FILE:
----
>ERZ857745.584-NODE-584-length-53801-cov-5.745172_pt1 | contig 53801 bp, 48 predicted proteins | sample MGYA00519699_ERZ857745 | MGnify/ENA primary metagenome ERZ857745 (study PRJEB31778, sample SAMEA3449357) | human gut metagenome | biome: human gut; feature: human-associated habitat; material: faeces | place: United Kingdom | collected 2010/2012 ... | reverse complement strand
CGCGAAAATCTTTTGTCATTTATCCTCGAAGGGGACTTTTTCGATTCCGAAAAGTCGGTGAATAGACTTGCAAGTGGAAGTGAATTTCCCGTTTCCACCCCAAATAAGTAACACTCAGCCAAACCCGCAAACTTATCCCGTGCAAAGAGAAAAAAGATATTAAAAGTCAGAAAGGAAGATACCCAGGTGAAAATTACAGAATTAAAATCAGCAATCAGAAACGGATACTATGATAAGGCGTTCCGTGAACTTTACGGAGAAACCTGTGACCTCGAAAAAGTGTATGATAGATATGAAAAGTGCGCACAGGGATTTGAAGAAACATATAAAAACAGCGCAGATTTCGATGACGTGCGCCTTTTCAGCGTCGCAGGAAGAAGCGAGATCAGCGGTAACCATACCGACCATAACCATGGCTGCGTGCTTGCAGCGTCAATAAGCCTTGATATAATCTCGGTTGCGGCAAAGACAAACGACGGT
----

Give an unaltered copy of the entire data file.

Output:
>ERZ857745.584-NODE-584-length-53801-cov-5.745172_pt1 | contig 53801 bp, 48 predicted proteins | sample MGYA00519699_ERZ857745 | MGnify/ENA primary metagenome ERZ857745 (study PRJEB31778, sample SAMEA3449357) | human gut metagenome | biome: human gut; feature: human-associated habitat; material: faeces | place: United Kingdom | collected 2010/2012 ... | reverse complement strand
CGCGAAAATCTTTTGTCATTTATCCTCGAAGGGGACTTTTTCGATTCCGAAAAGTCGGTGAATAGACTTGCAAGTGGAAGTGAATTTCCCGTTTCCACCCCAAATAAGTAACACTCAGCCAAACCCGCAAACTTATCCCGTGCAAAGAGAAAAAAGATATTAAAAGTCAGAAAGGAAGATACCCAGGTGAAAATTACAGAATTAAAATCAGCAATCAGAAACGGATACTATGATAAGGCGTTCCGTGAACTTTACGGAGAAACCTGTGACCTCGAAAAAGTGTATGATAGATATGAAAAGTGCGCACAGGGATTTGAAGAAACATATAAAAACAGCGCAGATTTCGATGACGTGCGCCTTTTCAGCGTCGCAGGAAGAAGCGAGATCAGCGGTAACCATACCGACCATAACCATGGCTGCGTGCTTGCAGCGTCAATAAGCCTTGATATAATCTCGGTTGCGGCAAAGACAAACGACGGT